Talk:Fatty acid metabolism

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Isn't this the same thing? Can that article be turned into a redirect without loss of information? - Taxman 19:38, Mar 28, 2005 (UTC)

Yes it should, it would go in the section "release from adipose tissue". By the way, great article. Only regulation is still mainly missing. --Eleassar777Slovenia flag 300.png my talk 21:17, 3 Jun 2005 (UTC)

Hey, we found different energy yield values in the same article under metabolism and oxidation... which one is right now???


last hydration heading addled[edit]

The link in this paragraph is confused. I can't quite make out what was intended, so haven't touched it. Someone should fix the link or rephrase the sentence ot make sense. 00:37, 10 June 2006 (UTC)

No ketones/ketone bodies = no fat metabolism?[edit]

Can one say that when there are no ketones or ketone bodies detectable in urine, then there definitely does no breakdown of fat from fat cells happen? --Abdull 17:24, 21 August 2006 (UTC)

Numbers in chemical equations have been changed[edit]

In this revision: 03:58, 25 November 2006 the anonymous user has changed the numbers in some chemical equations. I have no idea which version is correct. Could someone who knows please check? Thanks. --Coppertwig 14:09, 25 November 2006 (UTC)

In this revision: 01:17, 5 December 2006 the anonymous user has changed the number of ATP in an oxydation cycle. I have no idea which version is correct. Could someone who knows please check? Thanks. --Coppertwig 04:51, 5 December 2006 (UTC)

I rewrote the energy yield from beta-oxidation so it is now correct. I'm not sure where those numbers they had were coming from, but I just finished studying lipids in biochem for pharmacy school and double-checked with a text, so these numbers are definitely correct. Could someone please clean up the formatting though? I can't figure out why it looks screwed up. Thanks

What about Fatty Acid Synthase?[edit]

Nothing is said about the biosynthesis enzyme, fatty acid synthase. The author only talks about ACP, but without saying what this term means. The Fatty Acid Synthase and the Acyl Carrier Protein are so amazing that someone must talk about them.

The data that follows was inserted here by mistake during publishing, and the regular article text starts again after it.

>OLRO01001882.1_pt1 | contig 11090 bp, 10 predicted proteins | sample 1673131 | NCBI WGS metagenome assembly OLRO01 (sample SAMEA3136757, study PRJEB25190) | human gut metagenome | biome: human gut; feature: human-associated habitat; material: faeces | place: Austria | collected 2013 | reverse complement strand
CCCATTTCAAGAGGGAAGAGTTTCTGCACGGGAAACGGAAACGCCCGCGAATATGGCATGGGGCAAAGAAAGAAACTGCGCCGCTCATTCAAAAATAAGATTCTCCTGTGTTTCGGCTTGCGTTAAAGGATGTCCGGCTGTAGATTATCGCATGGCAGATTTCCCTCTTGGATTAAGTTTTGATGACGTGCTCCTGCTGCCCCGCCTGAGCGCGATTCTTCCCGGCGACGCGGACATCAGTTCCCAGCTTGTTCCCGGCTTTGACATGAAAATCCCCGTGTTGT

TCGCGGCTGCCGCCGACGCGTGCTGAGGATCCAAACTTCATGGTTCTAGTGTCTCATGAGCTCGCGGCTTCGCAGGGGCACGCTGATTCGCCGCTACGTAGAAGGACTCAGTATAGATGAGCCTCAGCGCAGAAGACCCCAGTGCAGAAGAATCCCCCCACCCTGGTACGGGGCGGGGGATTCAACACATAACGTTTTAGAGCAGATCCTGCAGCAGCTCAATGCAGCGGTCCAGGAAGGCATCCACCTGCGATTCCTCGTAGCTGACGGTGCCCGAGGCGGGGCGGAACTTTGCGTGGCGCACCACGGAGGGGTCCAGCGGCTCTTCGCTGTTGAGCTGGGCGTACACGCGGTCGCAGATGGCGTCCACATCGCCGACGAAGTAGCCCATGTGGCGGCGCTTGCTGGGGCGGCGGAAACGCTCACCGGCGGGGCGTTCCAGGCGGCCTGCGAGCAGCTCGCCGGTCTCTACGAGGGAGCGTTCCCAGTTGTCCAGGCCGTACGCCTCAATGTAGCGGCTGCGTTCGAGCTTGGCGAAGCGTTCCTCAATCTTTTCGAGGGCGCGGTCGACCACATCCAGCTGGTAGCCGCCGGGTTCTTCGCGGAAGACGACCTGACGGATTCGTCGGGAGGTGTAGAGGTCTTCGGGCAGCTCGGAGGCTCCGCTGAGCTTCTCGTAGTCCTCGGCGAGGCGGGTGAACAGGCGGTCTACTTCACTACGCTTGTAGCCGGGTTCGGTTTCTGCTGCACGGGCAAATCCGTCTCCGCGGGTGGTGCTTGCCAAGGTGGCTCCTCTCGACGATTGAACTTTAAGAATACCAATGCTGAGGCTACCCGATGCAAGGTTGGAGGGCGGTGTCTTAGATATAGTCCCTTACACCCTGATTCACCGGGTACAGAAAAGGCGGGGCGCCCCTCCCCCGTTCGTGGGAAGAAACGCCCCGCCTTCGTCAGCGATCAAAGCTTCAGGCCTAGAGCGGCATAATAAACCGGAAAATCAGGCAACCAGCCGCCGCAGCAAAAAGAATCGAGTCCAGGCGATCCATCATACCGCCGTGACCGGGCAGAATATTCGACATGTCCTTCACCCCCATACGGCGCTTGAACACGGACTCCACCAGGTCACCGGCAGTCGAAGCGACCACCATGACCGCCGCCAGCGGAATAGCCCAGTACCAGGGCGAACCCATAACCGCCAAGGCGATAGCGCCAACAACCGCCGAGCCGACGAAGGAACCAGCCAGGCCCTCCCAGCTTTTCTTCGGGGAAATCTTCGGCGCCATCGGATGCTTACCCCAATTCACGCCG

WikiProject class rating[edit]

This article was automatically assessed because at least one WikiProject had rated the article as start, and the rating on other projects was brought up to start class. BetacommandBot 16:27, 10 November 2007 (UTC)

Rated as High importance on the basis of high readership.Rgdboer (talk) 22:48, 30 October 2013 (UTC)


There is text indicating that People who have had their gallbladder removed due to gall stones consequently have great difficulty digesting fats. I personally know someone who has had their gallbladder removed. This does not match with observed fact; she has no such difficulty, and produces "sinkers" - poop that sinks in the toilet - indicating that fat isn't passing thru undigested, which would cause the turds to float on the surface, and has no oily discharge either. Zaphraud (talk) 02:44, 13 April 2008 (UTC)

Yes, it is understood in medicine that removing gallbladders has no deleterious effect on digestion as the liver is still able to supply bile salts in requisite amounts on an as needed basis. ( (talk) 21:04, 13 September 2010 (UTC)).


I have removed captial letters from enzyme names as these are incorrect. "1. Dehydrogenation by Fatty Acyl-CoA Dehydrogenase, yielding 1 FADH2" is expecially confusing as the capitals imply a relationship between fatty acyl-CoA dehydrogenase (which, incidentally, is correct without "fatty") and FAD(H2) - the latter is flavin adenine dinucleotide, a cofactor for redox reactions (similar to NAD and NADP) --Virtualt333 (talk) 15:32, 10 May 2008 (UTC)


Why is the hummingbird photo in this article? (talk) 01:31, 21 June 2010 (UTC)

That's a good question... even with the new subtext, it really didn't do anything to shed any light on the process of metabolism, so I removed it. – ClockworkSoul 03:09, 21 June 2010 (UTC)